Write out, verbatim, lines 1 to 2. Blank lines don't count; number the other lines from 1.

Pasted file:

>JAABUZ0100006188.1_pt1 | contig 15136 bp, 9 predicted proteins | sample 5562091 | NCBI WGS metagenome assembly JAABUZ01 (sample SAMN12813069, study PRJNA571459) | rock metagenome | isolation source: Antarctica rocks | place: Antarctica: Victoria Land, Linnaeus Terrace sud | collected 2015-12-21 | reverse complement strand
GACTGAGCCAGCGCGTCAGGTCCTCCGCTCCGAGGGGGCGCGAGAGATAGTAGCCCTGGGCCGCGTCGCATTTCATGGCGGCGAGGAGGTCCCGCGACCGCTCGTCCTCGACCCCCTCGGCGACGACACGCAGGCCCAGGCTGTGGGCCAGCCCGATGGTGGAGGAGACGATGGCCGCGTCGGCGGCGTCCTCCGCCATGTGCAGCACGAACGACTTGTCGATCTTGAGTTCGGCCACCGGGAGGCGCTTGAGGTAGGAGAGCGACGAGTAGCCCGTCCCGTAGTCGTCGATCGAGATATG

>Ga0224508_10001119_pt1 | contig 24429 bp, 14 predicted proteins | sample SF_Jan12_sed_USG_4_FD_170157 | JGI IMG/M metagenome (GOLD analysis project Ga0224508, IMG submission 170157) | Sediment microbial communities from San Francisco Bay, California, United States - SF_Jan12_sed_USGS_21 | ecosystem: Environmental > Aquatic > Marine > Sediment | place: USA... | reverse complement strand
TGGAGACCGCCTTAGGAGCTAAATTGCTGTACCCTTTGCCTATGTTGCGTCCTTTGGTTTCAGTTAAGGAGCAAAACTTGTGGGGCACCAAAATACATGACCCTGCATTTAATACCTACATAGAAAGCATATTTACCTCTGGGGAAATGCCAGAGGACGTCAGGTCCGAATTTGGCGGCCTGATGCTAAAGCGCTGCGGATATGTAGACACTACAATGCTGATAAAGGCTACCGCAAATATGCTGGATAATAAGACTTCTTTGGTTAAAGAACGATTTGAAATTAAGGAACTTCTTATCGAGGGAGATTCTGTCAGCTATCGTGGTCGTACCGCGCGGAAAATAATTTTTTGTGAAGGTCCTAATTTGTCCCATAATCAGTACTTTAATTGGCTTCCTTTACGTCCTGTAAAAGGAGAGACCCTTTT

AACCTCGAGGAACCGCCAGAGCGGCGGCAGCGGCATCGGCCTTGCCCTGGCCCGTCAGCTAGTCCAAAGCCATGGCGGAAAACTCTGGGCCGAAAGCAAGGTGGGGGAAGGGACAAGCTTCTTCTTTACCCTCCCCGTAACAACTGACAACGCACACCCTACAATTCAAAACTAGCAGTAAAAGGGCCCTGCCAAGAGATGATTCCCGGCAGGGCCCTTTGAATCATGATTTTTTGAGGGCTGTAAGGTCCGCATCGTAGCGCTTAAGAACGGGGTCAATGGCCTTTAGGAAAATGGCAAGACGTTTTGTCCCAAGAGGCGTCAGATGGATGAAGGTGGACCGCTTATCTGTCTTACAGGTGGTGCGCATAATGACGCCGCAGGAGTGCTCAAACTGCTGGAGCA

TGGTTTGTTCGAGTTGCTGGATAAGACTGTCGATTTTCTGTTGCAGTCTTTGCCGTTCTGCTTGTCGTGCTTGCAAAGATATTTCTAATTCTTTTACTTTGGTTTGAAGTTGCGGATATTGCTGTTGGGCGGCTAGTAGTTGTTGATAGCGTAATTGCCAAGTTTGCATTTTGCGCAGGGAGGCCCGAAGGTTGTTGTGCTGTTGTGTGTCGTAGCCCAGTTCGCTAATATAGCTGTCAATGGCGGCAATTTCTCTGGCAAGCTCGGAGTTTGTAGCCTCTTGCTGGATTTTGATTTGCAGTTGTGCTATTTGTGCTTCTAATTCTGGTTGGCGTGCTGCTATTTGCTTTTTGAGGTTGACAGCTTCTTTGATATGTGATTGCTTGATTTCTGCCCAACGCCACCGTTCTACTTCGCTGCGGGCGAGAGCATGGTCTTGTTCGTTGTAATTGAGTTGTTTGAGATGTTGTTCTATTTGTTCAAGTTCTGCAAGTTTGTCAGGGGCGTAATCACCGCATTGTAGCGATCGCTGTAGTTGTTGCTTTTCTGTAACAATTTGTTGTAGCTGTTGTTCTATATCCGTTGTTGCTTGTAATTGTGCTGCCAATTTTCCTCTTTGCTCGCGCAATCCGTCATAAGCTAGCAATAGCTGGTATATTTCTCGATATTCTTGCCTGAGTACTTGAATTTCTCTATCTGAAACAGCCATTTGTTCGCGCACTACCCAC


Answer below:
>JAABUZ0100006188.1_pt1 | contig 15136 bp, 9 predicted proteins | sample 5562091 | NCBI WGS metagenome assembly JAABUZ01 (sample SAMN12813069, study PRJNA571459) | rock metagenome | isolation source: Antarctica rocks | place: Antarctica: Victoria Land, Linnaeus Terrace sud | collected 2015-12-21 | reverse complement strand
GACTGAGCCAGCGCGTCAGGTCCTCCGCTCCGAGGGGGCGCGAGAGATAGTAGCCCTGGGCCGCGTCGCATTTCATGGCGGCGAGGAGGTCCCGCGACCGCTCGTCCTCGACCCCCTCGGCGACGACACGCAGGCCCAGGCTGTGGGCCAGCCCGATGGTGGAGGAGACGATGGCCGCGTCGGCGGCGTCCTCCGCCATGTGCAGCACGAACGACTTGTCGATCTTGAGTTCGGCCACCGGGAGGCGCTTGAGGTAGGAGAGCGACGAGTAGCCCGTCCCGTAGTCGTCGATCGAGATATG